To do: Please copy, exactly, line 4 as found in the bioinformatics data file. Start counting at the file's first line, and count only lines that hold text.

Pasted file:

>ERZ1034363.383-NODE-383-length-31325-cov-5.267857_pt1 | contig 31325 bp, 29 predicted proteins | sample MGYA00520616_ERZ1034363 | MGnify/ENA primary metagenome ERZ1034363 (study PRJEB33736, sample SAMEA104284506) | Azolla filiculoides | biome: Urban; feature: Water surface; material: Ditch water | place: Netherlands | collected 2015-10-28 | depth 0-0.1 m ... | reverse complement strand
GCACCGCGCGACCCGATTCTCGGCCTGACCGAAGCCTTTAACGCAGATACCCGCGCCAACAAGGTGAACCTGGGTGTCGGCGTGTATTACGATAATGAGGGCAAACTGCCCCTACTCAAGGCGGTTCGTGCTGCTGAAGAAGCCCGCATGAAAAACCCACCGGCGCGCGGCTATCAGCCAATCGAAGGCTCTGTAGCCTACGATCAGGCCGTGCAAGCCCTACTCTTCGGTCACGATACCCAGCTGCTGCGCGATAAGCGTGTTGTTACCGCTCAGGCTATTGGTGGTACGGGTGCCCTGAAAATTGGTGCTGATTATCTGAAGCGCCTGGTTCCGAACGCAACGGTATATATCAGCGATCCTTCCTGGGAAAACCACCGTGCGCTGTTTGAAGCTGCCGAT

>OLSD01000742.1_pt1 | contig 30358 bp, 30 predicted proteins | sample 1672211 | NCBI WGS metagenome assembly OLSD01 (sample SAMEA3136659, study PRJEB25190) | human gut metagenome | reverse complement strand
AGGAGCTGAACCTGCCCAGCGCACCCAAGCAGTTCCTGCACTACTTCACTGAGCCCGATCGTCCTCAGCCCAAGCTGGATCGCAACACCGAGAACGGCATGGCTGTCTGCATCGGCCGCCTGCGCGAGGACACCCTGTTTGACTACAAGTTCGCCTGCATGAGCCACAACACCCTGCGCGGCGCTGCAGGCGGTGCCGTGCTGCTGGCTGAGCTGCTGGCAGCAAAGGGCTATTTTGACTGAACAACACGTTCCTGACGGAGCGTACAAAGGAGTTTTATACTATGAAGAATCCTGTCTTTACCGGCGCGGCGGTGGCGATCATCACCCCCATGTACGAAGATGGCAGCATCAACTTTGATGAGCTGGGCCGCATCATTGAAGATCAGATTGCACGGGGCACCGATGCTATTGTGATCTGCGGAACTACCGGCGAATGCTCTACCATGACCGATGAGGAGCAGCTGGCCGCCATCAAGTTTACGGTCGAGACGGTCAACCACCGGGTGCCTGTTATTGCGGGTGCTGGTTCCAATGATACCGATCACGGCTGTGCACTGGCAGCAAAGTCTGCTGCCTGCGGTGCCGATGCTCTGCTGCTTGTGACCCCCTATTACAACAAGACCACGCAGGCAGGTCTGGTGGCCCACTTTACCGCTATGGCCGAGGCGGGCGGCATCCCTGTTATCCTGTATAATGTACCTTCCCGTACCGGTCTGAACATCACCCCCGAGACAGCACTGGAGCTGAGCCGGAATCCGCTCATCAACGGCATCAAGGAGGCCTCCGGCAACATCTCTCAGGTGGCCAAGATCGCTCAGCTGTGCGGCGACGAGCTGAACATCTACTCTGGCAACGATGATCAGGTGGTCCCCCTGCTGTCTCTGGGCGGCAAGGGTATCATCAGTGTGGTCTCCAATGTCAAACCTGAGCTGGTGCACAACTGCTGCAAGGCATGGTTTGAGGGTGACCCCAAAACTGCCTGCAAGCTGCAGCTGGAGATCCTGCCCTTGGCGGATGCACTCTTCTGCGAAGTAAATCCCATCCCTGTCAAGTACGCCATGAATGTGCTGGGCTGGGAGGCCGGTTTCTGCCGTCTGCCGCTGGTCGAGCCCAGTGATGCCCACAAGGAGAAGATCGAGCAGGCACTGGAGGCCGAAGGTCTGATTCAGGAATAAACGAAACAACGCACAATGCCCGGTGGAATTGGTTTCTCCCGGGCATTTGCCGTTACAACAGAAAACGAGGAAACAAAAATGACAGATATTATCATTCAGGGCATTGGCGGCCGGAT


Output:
AGGAGCTGAACCTGCCCAGCGCACCCAAGCAGTTCCTGCACTACTTCACTGAGCCCGATCGTCCTCAGCCCAAGCTGGATCGCAACACCGAGAACGGCATGGCTGTCTGCATCGGCCGCCTGCGCGAGGACACCCTGTTTGACTACAAGTTCGCCTGCATGAGCCACAACACCCTGCGCGGCGCTGCAGGCGGTGCCGTGCTGCTGGCTGAGCTGCTGGCAGCAAAGGGCTATTTTGACTGAACAACACGTTCCTGACGGAGCGTACAAAGGAGTTTTATACTATGAAGAATCCTGTCTTTACCGGCGCGGCGGTGGCGATCATCACCCCCATGTACGAAGATGGCAGCATCAACTTTGATGAGCTGGGCCGCATCATTGAAGATCAGATTGCACGGGGCACCGATGCTATTGTGATCTGCGGAACTACCGGCGAATGCTCTACCATGACCGATGAGGAGCAGCTGGCCGCCATCAAGTTTACGGTCGAGACGGTCAACCACCGGGTGCCTGTTATTGCGGGTGCTGGTTCCAATGATACCGATCACGGCTGTGCACTGGCAGCAAAGTCTGCTGCCTGCGGTGCCGATGCTCTGCTGCTTGTGACCCCCTATTACAACAAGACCACGCAGGCAGGTCTGGTGGCCCACTTTACCGCTATGGCCGAGGCGGGCGGCATCCCTGTTATCCTGTATAATGTACCTTCCCGTACCGGTCTGAACATCACCCCCGAGACAGCACTGGAGCTGAGCCGGAATCCGCTCATCAACGGCATCAAGGAGGCCTCCGGCAACATCTCTCAGGTGGCCAAGATCGCTCAGCTGTGCGGCGACGAGCTGAACATCTACTCTGGCAACGATGATCAGGTGGTCCCCCTGCTGTCTCTGGGCGGCAAGGGTATCATCAGTGTGGTCTCCAATGTCAAACCTGAGCTGGTGCACAACTGCTGCAAGGCATGGTTTGAGGGTGACCCCAAAACTGCCTGCAAGCTGCAGCTGGAGATCCTGCCCTTGGCGGATGCACTCTTCTGCGAAGTAAATCCCATCCCTGTCAAGTACGCCATGAATGTGCTGGGCTGGGAGGCCGGTTTCTGCCGTCTGCCGCTGGTCGAGCCCAGTGATGCCCACAAGGAGAAGATCGAGCAGGCACTGGAGGCCGAAGGTCTGATTCAGGAATAAACGAAACAACGCACAATGCCCGGTGGAATTGGTTTCTCCCGGGCATTTGCCGTTACAACAGAAAACGAGGAAACAAAAATGACAGATATTATCATTCAGGGCATTGGCGGCCGGAT